[00:23:06] Jordan Harbinger: Right. Or ending up in prison—
[00:23:08] Peter Santenello: Exactly. Yeah, no, 100 percent. I respect our constitution. I never really thought about it before. Then you travel enough in the world and you come back and you see what we're allowed to do.
[00:23:19] Jordan Harbinger: Mm-hmm.
[00:23:20] Peter Santenello: It's an amazing thing.
[00:23:21] Jordan Harbinger: When you were in Iran — I know you said you didn't want to tell all the stories. Can I ask why you don't want to tell the stories if you're not necessarily going to go back? Are you just worried it's going to reflect poorly on the people?
[00:23:29] Peter Santenello: You don't want to put any people at risk and you don't want to stir up anything that doesn't need to be stirred up. For example, saying I'm staying at a certain hotel and they said, there are people here following, and this it's nothing crazy, to be honest.
[00:23:43] Jordan Harbinger: Gotcha.
[00:23:43] Peter Santenello: An example would be like, I was leaving one hotel and I could hear them talking. I heard an American on the phone. I talked to a receptionist and he is like, "Yeah, they're just tracking you. They know exactly where you're going and what you're doing. And they're just following your footsteps basically around the country."
[00:23:58] Jordan Harbinger: Interesting.
[00:23:59] Peter Santenello: So there was some paranoia, there was definitely some paranoia because at that time I was doing more narrative foreign videos, less vlog-y. So I was sitting in my room talking about all these experiences.
[00:24:09] Jordan Harbinger: Mm-hmm.
[00:24:09] Peter Santenello: I would hear footsteps coming down the hall. I got paranoid. That's the thing in these countries, not as a traveler, I wouldn't say for anyone not to go to Iran, but when you live in a state where you might be pushing the edges, I think this paranoia sets in your mind. So you don't know what's in your mind or what's actually happening. The footsteps were probably someone going to the room, right?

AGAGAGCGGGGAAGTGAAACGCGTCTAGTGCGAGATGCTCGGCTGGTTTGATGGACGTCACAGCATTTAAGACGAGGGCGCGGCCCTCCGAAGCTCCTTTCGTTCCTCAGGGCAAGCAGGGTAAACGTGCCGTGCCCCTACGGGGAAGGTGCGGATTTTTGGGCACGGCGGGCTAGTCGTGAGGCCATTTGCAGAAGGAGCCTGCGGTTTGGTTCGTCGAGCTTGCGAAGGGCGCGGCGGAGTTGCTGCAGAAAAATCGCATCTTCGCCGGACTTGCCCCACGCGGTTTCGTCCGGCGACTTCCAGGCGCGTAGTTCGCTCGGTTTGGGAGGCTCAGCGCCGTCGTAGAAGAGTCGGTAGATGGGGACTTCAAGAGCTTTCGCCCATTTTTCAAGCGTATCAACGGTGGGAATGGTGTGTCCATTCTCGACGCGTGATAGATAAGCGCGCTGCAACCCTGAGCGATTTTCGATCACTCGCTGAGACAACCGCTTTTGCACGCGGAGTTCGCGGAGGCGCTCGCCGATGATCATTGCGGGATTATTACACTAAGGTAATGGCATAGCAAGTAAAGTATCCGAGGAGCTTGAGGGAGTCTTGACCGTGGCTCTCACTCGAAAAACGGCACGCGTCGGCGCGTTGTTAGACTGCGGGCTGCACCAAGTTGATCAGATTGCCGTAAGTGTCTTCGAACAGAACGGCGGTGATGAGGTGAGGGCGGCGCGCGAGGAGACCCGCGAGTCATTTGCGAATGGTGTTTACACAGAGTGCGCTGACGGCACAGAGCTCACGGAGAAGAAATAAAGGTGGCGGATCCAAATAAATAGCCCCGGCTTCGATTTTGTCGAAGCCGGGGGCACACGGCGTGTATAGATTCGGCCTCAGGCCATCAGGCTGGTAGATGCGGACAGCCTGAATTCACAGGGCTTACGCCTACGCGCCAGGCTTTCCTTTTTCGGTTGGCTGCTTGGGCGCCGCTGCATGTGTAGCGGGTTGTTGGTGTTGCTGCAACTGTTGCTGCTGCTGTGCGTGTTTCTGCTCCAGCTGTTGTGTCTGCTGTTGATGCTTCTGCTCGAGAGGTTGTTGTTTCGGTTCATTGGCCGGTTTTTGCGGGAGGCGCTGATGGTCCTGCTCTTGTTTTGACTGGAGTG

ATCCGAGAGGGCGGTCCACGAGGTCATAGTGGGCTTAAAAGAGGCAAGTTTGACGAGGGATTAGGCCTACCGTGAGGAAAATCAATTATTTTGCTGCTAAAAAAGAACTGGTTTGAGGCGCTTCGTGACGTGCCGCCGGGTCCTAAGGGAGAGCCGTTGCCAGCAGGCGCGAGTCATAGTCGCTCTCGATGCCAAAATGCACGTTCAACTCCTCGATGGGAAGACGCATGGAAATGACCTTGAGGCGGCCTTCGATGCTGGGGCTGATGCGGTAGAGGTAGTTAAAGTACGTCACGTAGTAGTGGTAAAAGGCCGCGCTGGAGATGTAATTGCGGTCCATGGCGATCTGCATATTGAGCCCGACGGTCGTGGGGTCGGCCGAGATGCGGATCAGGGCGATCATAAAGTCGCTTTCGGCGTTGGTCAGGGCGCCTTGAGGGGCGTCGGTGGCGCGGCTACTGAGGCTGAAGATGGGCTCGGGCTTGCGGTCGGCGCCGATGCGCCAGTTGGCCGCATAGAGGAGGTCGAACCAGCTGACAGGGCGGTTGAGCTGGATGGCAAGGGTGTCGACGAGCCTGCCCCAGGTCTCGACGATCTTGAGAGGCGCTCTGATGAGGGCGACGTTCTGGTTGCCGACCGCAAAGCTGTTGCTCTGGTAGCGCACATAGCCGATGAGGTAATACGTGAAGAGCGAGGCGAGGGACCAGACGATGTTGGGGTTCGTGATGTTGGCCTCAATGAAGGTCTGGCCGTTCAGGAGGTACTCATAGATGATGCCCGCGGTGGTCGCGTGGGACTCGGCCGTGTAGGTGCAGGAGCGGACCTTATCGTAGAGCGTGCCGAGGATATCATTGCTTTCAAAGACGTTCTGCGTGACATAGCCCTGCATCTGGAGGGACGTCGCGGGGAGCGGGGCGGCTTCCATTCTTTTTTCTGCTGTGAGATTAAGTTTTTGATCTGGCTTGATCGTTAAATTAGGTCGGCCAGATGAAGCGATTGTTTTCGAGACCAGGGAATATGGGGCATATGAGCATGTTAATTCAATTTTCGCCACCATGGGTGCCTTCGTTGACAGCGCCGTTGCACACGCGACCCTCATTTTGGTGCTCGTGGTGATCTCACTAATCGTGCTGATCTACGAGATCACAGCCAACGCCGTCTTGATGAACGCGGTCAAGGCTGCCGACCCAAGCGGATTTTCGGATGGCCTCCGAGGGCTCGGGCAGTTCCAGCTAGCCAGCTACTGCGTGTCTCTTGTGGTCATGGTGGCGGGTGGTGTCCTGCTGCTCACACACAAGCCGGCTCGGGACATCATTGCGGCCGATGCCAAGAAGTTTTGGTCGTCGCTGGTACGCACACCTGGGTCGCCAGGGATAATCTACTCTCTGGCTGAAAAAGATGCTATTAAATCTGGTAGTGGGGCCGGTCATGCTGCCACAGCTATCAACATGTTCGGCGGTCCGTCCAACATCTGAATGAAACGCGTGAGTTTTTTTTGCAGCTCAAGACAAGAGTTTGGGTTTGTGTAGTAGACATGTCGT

[00:24:30] Jordan Harbinger: Well — or they were trying to freaking intimidate you? I mean, that type of thing happens in North Korea as well. Like they'll be like, "No more of this." And you're like, "Talking to people?" And they're like, "Yeah, don't talk to the kids." And then, you know, kids will come and play with you and the guy will stand right behind you and be like—
[00:24:45] Peter Santenello: Right.
[00:24:45] Jordan Harbinger: And you're like, "Okay, I get it. Don't talk to the kids. They're literally chasing me. What do you want me to do, you know?" And he'll like yell at the kids to go away.
[00:24:52] Peter Santenello: Right.
[00:24:53] Jordan Harbinger: They just want you to know that they're there watching you. And it really is like you think, "Oh man, that sucks. It's kind of putting a damper on my trip." Imagine how these residents feel when those that's an everyday part of their life. And the guy who is like the dumb kid at school is now literally in charge of whether they go to prison or not. Because whenever you talk to citizens, like in those places, maybe you put a couple of whiskeys in them, maybe not Iran, they are the first people to be like, "Our secret police are the dumb people. They're the idiots that couldn't get a job anywhere else. And they become the most authoritarian sort of like religious police officers. Like these are the guys with two brain cells and now they're empowered and it's super dangerous."
[00:25:30] Peter Santenello: They're the narcs. So Iran has the Basij. It's a huge group of these guys. And so yeah, you have to be careful of what you say, where you say it.
[00:25:41] Jordan Harbinger: You're listening to The Jordan Harbinger Show with our guest Peter Santenello. We'll be right back.
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[00:27:40] Jordan Harbinger: Hey, if you're wondering how I managed to book all these amazing folks for the show, it's because of my network. I've got strategies and software and tiny habits that I use every single day. I'm teaching you how to do all those things for free. Again, I don't need your credit card or any payment stuff. There's no upsells. It's just a free course. jordanharbinger.com/course is where you can find it. The course is about improving your networking and connection skills and inspiring others to develop personal and professional relationships with you. It will make you a better networker and a better connector, but most importantly, it'll make you a better thinker. That's all at jordanharbinger.com/course. And most of the guests that you hear on this show subscribe and contribute to that same course. So come join us, you'll be in smart company where you belong.
[00:28:22] Now back to Peter Santenello.
[00:28:27] I was blown away by the English, from the people you met in Iran.
[00:28:30] Peter Santenello: Oh yeah.
[00:28:30] Jordan Harbinger: If I didn't know any better, I'd be like that kid is from Ohio and just has a weird mustache or something. I mean, it's unbelievable.